Again, we want to emphasize that a low Z score alone is not sufficient to make a diagnosis of a secondary cause of osteoporosis. But it is good to be suspicious when a Z score is as low as in our second case and when that suspicion is reinforced by other clinical data.


Biochemical markers of bone resorption, such as urinary NTX and the cross-linked C-telopeptide of type I collagen (CTX), have been shown to predict fracture risk independent of bone density measurements. The evidence to date supports the use of these markers in conjunction with bone density measurements to ascertain early on whether osteoporosis is responding to treatment, but their use alone to screen for osteoporosis is not encouraged.10

The markedly high level of NTX in our second patient would be unusual in primary disease—it implies a high degree of bone turnover and, in concert with the clinical information, suggests secondary osteoporosis.


If a patient has a low Z score, a declining T score, or other clues, it is critical to evaluate for causes of secondary bone loss, such as8:

  • Endocrine disorders (Cushing syndrome, hyperparathyroidism, hypogonadism)
  • Gastrointestinal disorders (malabsorption, cirrhosis, gastric bypass surgery)
  • Renal insufficiency and failure
  • Pulmonary diseases and their treatment
  • Drug use (corticosteroids, antigonadotropins, anticonvulsants, aromatase inhibitors, antirejection drugs)
  • Nutritional factors (alcohol abuse, smoking, eating disorders)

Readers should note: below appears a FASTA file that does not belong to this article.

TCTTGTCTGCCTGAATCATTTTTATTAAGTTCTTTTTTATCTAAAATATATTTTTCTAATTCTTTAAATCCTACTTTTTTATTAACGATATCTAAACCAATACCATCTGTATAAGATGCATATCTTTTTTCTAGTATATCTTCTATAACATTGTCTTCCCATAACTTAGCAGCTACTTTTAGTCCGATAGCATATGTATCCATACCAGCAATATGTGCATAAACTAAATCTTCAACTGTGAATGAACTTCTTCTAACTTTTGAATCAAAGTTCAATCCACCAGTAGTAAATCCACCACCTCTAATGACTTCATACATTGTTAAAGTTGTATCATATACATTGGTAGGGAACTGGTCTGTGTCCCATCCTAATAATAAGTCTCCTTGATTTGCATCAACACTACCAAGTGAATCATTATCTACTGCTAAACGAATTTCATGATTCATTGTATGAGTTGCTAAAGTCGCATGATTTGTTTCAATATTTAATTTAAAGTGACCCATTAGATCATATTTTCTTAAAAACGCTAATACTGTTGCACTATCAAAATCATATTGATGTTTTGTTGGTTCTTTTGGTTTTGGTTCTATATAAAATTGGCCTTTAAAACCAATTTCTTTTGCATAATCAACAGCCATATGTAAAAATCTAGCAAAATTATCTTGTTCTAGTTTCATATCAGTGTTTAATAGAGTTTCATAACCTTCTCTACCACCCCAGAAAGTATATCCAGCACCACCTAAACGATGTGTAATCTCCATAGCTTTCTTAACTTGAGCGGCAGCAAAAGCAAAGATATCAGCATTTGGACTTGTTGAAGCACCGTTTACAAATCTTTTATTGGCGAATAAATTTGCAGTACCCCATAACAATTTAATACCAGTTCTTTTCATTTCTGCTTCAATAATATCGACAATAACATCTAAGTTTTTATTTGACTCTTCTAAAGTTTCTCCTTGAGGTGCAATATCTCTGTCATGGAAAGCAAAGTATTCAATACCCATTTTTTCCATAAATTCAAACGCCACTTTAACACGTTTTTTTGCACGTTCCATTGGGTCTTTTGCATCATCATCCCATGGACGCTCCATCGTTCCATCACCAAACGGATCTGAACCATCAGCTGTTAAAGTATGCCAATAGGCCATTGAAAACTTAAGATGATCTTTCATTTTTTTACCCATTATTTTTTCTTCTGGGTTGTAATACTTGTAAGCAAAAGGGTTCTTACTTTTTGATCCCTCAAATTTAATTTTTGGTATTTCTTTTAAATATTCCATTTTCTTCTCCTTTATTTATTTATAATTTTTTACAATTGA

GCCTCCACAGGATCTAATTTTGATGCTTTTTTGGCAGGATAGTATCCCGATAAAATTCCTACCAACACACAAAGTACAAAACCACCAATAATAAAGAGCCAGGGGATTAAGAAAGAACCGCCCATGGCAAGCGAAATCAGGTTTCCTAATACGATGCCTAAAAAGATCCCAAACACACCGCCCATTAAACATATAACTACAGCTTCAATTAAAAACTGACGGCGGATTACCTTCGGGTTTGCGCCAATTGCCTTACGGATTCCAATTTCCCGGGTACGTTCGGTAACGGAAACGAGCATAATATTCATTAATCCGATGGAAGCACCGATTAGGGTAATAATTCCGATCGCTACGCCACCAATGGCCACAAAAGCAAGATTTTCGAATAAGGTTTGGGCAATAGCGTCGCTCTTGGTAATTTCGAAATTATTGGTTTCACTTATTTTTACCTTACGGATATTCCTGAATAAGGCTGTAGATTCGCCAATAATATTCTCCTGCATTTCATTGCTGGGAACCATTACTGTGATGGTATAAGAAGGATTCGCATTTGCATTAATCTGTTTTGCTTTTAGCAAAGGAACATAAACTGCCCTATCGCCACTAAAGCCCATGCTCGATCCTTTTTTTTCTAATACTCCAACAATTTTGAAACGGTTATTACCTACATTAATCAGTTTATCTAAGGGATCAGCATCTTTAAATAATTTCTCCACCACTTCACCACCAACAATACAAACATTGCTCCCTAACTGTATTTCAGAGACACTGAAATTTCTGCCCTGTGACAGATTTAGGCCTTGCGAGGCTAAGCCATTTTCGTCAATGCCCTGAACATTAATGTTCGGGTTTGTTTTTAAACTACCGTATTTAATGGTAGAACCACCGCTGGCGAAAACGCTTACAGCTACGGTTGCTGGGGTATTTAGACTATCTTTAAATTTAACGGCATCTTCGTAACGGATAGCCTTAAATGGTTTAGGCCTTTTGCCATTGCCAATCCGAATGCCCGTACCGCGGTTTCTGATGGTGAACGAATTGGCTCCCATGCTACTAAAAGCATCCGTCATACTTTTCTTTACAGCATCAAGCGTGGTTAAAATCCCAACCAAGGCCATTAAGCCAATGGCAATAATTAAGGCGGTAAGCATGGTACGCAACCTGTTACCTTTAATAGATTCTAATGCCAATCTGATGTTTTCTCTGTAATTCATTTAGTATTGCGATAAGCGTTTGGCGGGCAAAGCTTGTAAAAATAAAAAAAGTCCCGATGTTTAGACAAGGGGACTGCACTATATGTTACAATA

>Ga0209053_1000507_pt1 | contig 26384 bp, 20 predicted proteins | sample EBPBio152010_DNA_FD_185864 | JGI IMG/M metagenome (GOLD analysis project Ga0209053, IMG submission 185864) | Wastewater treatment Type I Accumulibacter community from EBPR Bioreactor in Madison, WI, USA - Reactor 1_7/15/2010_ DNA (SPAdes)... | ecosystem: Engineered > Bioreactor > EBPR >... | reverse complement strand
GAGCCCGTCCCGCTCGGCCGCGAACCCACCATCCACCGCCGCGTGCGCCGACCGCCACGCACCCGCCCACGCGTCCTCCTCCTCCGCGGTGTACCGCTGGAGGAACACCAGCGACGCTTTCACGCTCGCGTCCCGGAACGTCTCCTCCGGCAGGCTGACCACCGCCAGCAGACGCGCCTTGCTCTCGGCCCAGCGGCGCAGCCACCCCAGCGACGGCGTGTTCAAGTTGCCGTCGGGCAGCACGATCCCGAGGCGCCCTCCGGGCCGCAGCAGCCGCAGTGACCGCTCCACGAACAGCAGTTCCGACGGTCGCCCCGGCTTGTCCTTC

• Neurologic disease or its treatment
  • Transplantation
  • Genetic metabolic disorders
  • Malignancy.

As in the scenarios presented above, unexplained changes in bone mineral density and mild anemia may trigger an evaluation for a monoclonal gammopathy.


Multiple myeloma is a cancer of the immunoglobulin-producing plasma cells in the bone marrow. Since the cancerous cells are clones, they all produce the same immunoglobulin—thus, the distinctive M-spike on serum or urine protein electrophoresis. It affects about 50,000 people in the United States.

The typical features of multiple myeloma are hypercalcemia, renal insufficiency, anemia, and bone lesions with or without osteoporosis. 11 Most patients have identifiable features of myeloma at the time of diagnosis, but perhaps 20% lack the characteristic symptoms of fatigue, back pain, or bone pain.

Most patients who eventually develop symptomatic multiple myeloma first present with monoclonal gammopathy of undetermined significance (MGUS), a disorder characterized by asymptomatic overproduction of an immunoglobulin. However, MGUS develops into multiple myeloma in only about 15% of cases.11

Widespread osteoporosis, due to cytokine-mediated osteoclast activation, is common in patients with multiple myeloma. As many as 90% of patients have lytic skeletal lesions or osteoporosis at the time of diagnosis.11,12

Myeloma-related osteoporosis can be difficult to differentiate from primary osteoporosis because not all patients secrete a monoclonal protein that standard urine or serum tests can detect.13 But new assays for serum free light chains can help resolve this diagnostic dilemma.14